Our difficult age has a special need of prayer. In the course of history-both in the past and in the present-many men and women have borne witness to the importance of prayer by consecrating themselves to the praise of God and to the life of prayer, especially in monasteries and convents. So, too, recent years have been seeing a growth in the number of people who, in ever more widespread movements and groups, are giving first place to prayer and seeking in prayer a renewal of their spiritual life. This is a significant and comforting sign, for from this experience there is coming a real contribution to the revival of prayer among the faithful, who have been helped to gain a clearer idea of the Holy Spirit as he who inspires in hearts a profound yearning for holiness. In many individuals and many communities there is a growing awareness that, even with all the rapid progress of technological and scientific civilization, and despite the real conquests and goals attained, man is threatened, humanity is threatened. In the face of this danger, and indeed already experiencing the frightful reality of man's spiritual decadence, individuals and whole communities, guided as it were by an inner sense of faith, are seeking the strength to raise man up again, to save him from himself, from his own errors and mistakes that often make harmful his very conquests. And thus they are discovering prayer, in which the "Spirit who helps us in our weakness"manifests himself. In this way the times in which we are living are bringing the Holy Spirit closer to the many who are returning to prayer. And I trust that all will find in the teaching of this Encyclical nourishment for their interior life, and that they will succeed in strengthening, under the action of the Spirit, their commitment to prayer in harmony with the Church and her Magisterium.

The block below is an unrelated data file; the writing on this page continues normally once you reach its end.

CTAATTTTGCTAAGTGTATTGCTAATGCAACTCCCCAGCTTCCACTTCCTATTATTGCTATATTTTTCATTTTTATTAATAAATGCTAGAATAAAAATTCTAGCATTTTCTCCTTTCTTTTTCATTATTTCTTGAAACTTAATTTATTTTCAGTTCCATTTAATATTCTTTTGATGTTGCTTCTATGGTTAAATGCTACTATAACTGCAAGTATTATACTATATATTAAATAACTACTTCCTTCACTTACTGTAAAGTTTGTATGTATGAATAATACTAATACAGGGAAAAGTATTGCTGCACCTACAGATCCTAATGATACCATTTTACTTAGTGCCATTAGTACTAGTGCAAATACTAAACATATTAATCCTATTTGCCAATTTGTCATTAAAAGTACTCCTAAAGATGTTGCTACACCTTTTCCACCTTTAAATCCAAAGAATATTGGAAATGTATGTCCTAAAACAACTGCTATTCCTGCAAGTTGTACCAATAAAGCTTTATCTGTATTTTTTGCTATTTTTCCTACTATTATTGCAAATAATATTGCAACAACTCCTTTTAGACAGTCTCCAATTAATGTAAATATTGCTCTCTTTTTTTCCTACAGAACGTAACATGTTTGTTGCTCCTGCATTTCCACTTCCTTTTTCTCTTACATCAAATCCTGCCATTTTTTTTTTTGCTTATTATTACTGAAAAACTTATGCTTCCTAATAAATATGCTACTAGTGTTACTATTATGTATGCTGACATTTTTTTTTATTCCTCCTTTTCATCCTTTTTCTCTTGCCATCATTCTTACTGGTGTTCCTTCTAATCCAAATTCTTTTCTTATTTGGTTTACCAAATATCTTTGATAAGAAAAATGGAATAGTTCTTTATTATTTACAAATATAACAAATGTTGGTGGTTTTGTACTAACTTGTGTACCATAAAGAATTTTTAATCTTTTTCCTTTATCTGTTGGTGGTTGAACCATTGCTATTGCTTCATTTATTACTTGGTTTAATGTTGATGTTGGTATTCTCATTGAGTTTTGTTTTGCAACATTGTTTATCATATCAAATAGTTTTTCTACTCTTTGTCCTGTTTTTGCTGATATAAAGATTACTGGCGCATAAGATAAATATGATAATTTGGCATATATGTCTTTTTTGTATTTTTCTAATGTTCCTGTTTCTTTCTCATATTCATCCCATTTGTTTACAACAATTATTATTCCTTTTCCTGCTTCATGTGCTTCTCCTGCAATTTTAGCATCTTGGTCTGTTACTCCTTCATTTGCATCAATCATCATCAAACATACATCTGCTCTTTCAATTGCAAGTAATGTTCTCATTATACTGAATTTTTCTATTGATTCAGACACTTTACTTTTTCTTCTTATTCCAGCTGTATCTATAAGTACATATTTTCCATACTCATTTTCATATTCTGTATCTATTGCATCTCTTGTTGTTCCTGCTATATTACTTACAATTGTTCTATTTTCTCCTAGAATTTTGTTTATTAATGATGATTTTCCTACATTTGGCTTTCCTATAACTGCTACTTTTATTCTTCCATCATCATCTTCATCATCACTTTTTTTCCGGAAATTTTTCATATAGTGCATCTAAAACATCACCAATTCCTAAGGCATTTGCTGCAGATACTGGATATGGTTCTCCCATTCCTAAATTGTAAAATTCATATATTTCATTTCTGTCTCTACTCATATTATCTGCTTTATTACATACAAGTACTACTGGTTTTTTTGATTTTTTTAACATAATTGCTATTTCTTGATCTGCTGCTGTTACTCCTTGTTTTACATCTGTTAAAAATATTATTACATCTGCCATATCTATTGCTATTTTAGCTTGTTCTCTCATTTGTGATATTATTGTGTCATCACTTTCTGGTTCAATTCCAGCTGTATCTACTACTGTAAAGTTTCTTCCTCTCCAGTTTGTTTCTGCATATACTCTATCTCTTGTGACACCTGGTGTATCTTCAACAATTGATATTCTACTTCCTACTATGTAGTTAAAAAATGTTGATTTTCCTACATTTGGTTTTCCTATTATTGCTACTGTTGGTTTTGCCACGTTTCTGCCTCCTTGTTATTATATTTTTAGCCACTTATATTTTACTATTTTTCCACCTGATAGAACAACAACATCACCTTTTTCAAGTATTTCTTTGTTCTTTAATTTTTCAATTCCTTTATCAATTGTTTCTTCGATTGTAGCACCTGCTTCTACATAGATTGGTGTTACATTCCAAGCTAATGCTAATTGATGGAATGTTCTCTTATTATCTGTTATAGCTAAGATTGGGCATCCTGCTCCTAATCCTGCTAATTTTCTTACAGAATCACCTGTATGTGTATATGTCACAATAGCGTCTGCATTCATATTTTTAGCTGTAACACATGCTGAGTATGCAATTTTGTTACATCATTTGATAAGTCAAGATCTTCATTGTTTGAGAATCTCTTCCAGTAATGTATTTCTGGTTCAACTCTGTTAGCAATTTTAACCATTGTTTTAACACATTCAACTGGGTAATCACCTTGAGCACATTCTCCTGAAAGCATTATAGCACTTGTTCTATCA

66 In the midst of the problems, disappointments and hopes, desertions and returns of these times of ours, the Church remains faithful to the mystery of her birth. While it is an historical fact that the Church came forth from the Upper Room on the day of Pentecost, in a certain sense one can say that she has never left it. Spiritually the event of Pentecost does not belong only to the past: the Church is always in the Upper Room that she bears in her heart. The Church perseveres in preserves, like the Apostles together with Mary, the Mother of Christ, and with those who in Jerusalem were the first seed of the Christian community and who awaited in prayer the coming of the Holy Spirit.